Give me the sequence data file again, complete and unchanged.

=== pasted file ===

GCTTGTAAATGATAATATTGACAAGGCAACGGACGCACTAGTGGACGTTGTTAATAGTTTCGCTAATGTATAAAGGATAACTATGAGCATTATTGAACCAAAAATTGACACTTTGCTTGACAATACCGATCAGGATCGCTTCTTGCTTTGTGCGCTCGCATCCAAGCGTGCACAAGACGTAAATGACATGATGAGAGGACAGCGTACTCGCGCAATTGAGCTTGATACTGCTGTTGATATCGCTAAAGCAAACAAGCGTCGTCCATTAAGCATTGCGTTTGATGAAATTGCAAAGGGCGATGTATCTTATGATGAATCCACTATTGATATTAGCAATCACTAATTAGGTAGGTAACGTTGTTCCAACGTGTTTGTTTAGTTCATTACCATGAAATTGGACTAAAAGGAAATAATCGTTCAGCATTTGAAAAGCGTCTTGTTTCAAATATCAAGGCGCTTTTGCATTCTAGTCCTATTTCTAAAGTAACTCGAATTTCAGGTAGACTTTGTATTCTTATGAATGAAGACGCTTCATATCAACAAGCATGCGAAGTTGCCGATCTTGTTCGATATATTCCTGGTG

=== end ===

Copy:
GCTTGTAAATGATAATATTGACAAGGCAACGGACGCACTAGTGGACGTTGTTAATAGTTTCGCTAATGTATAAAGGATAACTATGAGCATTATTGAACCAAAAATTGACACTTTGCTTGACAATACCGATCAGGATCGCTTCTTGCTTTGTGCGCTCGCATCCAAGCGTGCACAAGACGTAAATGACATGATGAGAGGACAGCGTACTCGCGCAATTGAGCTTGATACTGCTGTTGATATCGCTAAAGCAAACAAGCGTCGTCCATTAAGCATTGCGTTTGATGAAATTGCAAAGGGCGATGTATCTTATGATGAATCCACTATTGATATTAGCAATCACTAATTAGGTAGGTAACGTTGTTCCAACGTGTTTGTTTAGTTCATTACCATGAAATTGGACTAAAAGGAAATAATCGTTCAGCATTTGAAAAGCGTCTTGTTTCAAATATCAAGGCGCTTTTGCATTCTAGTCCTATTTCTAAAGTAACTCGAATTTCAGGTAGACTTTGTATTCTTATGAATGAAGACGCTTCATATCAACAAGCATGCGAAGTTGCCGATCTTGTTCGATATATTCCTGGTG